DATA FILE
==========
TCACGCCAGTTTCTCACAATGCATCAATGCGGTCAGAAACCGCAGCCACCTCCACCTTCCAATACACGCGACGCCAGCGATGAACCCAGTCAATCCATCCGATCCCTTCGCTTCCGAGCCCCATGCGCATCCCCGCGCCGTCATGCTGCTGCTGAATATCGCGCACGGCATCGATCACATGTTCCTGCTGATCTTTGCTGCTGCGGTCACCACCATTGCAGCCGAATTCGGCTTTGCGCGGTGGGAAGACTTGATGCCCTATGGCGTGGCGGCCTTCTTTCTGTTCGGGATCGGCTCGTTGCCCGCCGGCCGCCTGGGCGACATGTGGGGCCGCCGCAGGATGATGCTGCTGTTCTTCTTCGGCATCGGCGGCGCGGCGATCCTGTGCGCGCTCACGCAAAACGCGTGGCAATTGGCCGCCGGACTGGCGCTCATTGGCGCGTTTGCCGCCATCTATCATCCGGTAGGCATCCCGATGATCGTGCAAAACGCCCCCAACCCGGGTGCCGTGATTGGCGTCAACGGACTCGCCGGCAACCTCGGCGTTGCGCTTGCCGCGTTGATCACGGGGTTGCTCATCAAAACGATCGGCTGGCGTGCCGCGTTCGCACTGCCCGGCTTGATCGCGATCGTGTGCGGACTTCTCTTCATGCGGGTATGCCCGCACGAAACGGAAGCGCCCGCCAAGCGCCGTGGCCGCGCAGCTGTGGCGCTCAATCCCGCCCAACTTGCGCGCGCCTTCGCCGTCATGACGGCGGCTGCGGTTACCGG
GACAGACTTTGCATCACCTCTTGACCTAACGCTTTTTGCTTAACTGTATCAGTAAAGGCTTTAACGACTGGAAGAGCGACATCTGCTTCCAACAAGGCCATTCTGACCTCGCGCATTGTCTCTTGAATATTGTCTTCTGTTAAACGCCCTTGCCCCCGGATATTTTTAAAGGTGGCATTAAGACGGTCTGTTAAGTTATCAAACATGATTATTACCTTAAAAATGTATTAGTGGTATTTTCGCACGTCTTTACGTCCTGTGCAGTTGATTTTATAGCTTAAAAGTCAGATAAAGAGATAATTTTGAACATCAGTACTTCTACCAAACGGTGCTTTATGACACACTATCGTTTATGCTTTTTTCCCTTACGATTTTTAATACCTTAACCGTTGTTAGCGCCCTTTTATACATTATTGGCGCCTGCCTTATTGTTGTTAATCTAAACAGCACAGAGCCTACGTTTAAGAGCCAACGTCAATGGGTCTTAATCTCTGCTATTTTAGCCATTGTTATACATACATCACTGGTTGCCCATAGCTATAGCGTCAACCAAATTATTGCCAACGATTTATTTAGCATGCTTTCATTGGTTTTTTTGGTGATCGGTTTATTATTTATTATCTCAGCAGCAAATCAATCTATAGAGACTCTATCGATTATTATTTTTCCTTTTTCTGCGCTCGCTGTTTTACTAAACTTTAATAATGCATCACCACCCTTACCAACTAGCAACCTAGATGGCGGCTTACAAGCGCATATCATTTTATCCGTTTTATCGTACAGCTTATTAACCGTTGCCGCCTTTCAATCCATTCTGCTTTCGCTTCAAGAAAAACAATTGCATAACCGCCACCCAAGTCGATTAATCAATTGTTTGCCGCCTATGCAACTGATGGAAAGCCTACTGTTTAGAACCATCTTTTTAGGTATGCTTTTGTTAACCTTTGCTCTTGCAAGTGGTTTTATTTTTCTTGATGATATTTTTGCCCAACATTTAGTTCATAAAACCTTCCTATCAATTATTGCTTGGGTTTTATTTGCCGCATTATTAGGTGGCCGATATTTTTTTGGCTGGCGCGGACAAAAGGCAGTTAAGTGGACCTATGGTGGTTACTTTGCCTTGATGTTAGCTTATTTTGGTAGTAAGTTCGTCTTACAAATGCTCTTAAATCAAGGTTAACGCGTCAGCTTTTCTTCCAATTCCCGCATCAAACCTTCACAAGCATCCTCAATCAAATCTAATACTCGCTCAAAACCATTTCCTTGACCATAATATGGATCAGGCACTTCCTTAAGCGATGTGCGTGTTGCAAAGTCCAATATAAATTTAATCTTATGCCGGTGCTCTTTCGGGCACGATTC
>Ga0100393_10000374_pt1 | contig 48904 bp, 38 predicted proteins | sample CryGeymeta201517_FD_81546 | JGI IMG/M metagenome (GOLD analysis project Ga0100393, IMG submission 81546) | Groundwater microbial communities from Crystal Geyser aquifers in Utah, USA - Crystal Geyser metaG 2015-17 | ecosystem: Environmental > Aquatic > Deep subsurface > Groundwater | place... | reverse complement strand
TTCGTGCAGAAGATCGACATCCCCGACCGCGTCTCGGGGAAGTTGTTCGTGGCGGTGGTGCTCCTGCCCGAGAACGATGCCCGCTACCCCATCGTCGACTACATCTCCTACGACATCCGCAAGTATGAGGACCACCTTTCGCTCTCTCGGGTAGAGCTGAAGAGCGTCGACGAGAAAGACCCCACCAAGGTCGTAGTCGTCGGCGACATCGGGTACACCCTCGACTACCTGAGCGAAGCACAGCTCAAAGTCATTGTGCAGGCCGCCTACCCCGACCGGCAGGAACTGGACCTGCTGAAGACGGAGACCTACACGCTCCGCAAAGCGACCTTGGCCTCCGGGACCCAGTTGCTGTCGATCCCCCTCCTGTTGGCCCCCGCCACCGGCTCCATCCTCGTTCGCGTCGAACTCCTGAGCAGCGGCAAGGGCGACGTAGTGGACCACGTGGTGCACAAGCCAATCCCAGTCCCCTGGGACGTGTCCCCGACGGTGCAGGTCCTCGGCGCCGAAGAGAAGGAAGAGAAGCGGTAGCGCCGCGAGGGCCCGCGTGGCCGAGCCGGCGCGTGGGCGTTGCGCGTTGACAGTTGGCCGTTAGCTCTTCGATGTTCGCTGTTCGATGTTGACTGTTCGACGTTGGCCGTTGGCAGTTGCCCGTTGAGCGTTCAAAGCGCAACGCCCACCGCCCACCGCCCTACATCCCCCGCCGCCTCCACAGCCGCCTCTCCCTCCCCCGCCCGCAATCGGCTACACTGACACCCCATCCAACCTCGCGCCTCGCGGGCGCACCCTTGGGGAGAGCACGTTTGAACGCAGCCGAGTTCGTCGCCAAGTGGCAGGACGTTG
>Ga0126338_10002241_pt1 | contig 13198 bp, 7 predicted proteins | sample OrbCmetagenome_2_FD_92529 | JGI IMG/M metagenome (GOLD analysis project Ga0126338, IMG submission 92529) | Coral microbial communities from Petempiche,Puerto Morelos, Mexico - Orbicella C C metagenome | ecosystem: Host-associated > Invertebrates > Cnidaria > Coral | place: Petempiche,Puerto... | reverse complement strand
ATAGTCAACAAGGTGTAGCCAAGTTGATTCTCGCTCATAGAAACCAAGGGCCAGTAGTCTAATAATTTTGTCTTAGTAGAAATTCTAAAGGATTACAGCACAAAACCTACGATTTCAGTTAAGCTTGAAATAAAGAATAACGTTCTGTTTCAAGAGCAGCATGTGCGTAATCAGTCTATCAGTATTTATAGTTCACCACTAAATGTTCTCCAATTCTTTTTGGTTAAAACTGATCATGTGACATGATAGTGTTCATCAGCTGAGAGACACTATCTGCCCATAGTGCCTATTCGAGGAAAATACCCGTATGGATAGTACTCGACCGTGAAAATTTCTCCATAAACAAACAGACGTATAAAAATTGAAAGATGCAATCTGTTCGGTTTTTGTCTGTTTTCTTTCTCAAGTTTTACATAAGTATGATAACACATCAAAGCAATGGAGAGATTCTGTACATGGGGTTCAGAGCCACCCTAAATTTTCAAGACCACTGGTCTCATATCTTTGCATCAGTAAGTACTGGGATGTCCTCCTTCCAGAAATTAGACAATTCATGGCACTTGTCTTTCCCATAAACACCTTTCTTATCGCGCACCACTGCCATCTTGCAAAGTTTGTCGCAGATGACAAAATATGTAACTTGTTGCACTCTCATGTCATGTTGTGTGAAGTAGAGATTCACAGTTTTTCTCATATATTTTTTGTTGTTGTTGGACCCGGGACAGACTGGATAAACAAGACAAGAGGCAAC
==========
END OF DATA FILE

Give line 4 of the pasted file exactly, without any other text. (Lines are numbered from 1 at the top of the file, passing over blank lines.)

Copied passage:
TTCGTGCAGAAGATCGACATCCCCGACCGCGTCTCGGGGAAGTTGTTCGTGGCGGTGGTGCTCCTGCCCGAGAACGATGCCCGCTACCCCATCGTCGACTACATCTCCTACGACATCCGCAAGTATGAGGACCACCTTTCGCTCTCTCGGGTAGAGCTGAAGAGCGTCGACGAGAAAGACCCCACCAAGGTCGTAGTCGTCGGCGACATCGGGTACACCCTCGACTACCTGAGCGAAGCACAGCTCAAAGTCATTGTGCAGGCCGCCTACCCCGACCGGCAGGAACTGGACCTGCTGAAGACGGAGACCTACACGCTCCGCAAAGCGACCTTGGCCTCCGGGACCCAGTTGCTGTCGATCCCCCTCCTGTTGGCCCCCGCCACCGGCTCCATCCTCGTTCGCGTCGAACTCCTGAGCAGCGGCAAGGGCGACGTAGTGGACCACGTGGTGCACAAGCCAATCCCAGTCCCCTGGGACGTGTCCCCGACGGTGCAGGTCCTCGGCGCCGAAGAGAAGGAAGAGAAGCGGTAGCGCCGCGAGGGCCCGCGTGGCCGAGCCGGCGCGTGGGCGTTGCGCGTTGACAGTTGGCCGTTAGCTCTTCGATGTTCGCTGTTCGATGTTGACTGTTCGACGTTGGCCGTTGGCAGTTGCCCGTTGAGCGTTCAAAGCGCAACGCCCACCGCCCACCGCCCTACATCCCCCGCCGCCTCCACAGCCGCCTCTCCCTCCCCCGCCCGCAATCGGCTACACTGACACCCCATCCAACCTCGCGCCTCGCGGGCGCACCCTTGGGGAGAGCACGTTTGAACGCAGCCGAGTTCGTCGCCAAGTGGCAGGACGTTG